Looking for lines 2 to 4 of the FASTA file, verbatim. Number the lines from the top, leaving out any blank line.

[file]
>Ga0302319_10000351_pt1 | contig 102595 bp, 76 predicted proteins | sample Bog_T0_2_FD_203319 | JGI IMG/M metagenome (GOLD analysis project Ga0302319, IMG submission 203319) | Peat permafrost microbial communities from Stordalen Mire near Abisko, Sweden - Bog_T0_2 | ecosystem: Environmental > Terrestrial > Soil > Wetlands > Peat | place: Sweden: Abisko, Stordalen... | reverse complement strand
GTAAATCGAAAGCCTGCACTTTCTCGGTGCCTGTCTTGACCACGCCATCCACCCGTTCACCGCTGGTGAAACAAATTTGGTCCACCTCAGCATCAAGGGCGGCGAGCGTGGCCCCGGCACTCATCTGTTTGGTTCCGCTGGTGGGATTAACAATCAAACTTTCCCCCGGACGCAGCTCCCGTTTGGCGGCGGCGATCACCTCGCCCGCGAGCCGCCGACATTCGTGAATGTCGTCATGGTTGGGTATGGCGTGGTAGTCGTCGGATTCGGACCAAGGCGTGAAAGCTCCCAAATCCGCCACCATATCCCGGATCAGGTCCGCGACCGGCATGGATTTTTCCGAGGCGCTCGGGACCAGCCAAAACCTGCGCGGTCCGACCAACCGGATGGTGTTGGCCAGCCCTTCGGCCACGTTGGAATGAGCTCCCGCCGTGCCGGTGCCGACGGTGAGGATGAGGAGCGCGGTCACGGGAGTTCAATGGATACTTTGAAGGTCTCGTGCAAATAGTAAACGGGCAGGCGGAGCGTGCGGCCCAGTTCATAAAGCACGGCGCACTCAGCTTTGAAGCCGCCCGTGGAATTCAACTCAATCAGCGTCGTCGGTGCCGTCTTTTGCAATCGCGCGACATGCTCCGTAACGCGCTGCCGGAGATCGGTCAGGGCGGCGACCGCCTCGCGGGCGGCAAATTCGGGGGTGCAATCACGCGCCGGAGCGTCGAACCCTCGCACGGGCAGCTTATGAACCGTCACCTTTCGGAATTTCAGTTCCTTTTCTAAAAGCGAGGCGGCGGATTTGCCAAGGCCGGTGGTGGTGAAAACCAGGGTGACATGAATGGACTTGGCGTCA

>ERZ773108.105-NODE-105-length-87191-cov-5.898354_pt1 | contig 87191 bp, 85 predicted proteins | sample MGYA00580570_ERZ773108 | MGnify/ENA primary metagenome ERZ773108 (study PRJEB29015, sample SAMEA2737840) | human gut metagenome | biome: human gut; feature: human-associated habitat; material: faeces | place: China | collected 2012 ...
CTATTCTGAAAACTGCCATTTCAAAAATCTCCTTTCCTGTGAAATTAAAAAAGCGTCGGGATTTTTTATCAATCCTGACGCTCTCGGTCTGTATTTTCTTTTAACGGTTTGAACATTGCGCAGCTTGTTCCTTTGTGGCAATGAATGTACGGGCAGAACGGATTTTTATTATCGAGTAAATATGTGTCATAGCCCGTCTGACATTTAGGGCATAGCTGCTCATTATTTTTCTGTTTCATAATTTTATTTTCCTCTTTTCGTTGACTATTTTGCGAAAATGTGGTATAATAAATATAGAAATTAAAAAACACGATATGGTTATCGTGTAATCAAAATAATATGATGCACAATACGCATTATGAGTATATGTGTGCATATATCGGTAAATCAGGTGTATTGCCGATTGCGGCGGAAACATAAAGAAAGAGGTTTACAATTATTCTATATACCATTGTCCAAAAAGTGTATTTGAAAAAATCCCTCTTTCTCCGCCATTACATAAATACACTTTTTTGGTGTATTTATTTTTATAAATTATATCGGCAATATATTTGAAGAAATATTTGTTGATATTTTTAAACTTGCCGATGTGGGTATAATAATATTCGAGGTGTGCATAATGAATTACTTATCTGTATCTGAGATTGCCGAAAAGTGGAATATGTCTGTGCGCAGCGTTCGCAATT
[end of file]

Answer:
GTAAATCGAAAGCCTGCACTTTCTCGGTGCCTGTCTTGACCACGCCATCCACCCGTTCACCGCTGGTGAAACAAATTTGGTCCACCTCAGCATCAAGGGCGGCGAGCGTGGCCCCGGCACTCATCTGTTTGGTTCCGCTGGTGGGATTAACAATCAAACTTTCCCCCGGACGCAGCTCCCGTTTGGCGGCGGCGATCACCTCGCCCGCGAGCCGCCGACATTCGTGAATGTCGTCATGGTTGGGTATGGCGTGGTAGTCGTCGGATTCGGACCAAGGCGTGAAAGCTCCCAAATCCGCCACCATATCCCGGATCAGGTCCGCGACCGGCATGGATTTTTCCGAGGCGCTCGGGACCAGCCAAAACCTGCGCGGTCCGACCAACCGGATGGTGTTGGCCAGCCCTTCGGCCACGTTGGAATGAGCTCCCGCCGTGCCGGTGCCGACGGTGAGGATGAGGAGCGCGGTCACGGGAGTTCAATGGATACTTTGAAGGTCTCGTGCAAATAGTAAACGGGCAGGCGGAGCGTGCGGCCCAGTTCATAAAGCACGGCGCACTCAGCTTTGAAGCCGCCCGTGGAATTCAACTCAATCAGCGTCGTCGGTGCCGTCTTTTGCAATCGCGCGACATGCTCCGTAACGCGCTGCCGGAGATCGGTCAGGGCGGCGACCGCCTCGCGGGCGGCAAATTCGGGGGTGCAATCACGCGCCGGAGCGTCGAACCCTCGCACGGGCAGCTTATGAACCGTCACCTTTCGGAATTTCAGTTCCTTTTCTAAAAGCGAGGCGGCGGATTTGCCAAGGCCGGTGGTGGTGAAAACCAGGGTGACATGAATGGACTTGGCGTCA

>ERZ773108.105-NODE-105-length-87191-cov-5.898354_pt1 | contig 87191 bp, 85 predicted proteins | sample MGYA00580570_ERZ773108 | MGnify/ENA primary metagenome ERZ773108 (study PRJEB29015, sample SAMEA2737840) | human gut metagenome | biome: human gut; feature: human-associated habitat; material: faeces | place: China | collected 2012 ...
CTATTCTGAAAACTGCCATTTCAAAAATCTCCTTTCCTGTGAAATTAAAAAAGCGTCGGGATTTTTTATCAATCCTGACGCTCTCGGTCTGTATTTTCTTTTAACGGTTTGAACATTGCGCAGCTTGTTCCTTTGTGGCAATGAATGTACGGGCAGAACGGATTTTTATTATCGAGTAAATATGTGTCATAGCCCGTCTGACATTTAGGGCATAGCTGCTCATTATTTTTCTGTTTCATAATTTTATTTTCCTCTTTTCGTTGACTATTTTGCGAAAATGTGGTATAATAAATATAGAAATTAAAAAACACGATATGGTTATCGTGTAATCAAAATAATATGATGCACAATACGCATTATGAGTATATGTGTGCATATATCGGTAAATCAGGTGTATTGCCGATTGCGGCGGAAACATAAAGAAAGAGGTTTACAATTATTCTATATACCATTGTCCAAAAAGTGTATTTGAAAAAATCCCTCTTTCTCCGCCATTACATAAATACACTTTTTTGGTGTATTTATTTTTATAAATTATATCGGCAATATATTTGAAGAAATATTTGTTGATATTTTTAAACTTGCCGATGTGGGTATAATAATATTCGAGGTGTGCATAATGAATTACTTATCTGTATCTGAGATTGCCGAAAAGTGGAATATGTCTGTGCGCAGCGTTCGCAATT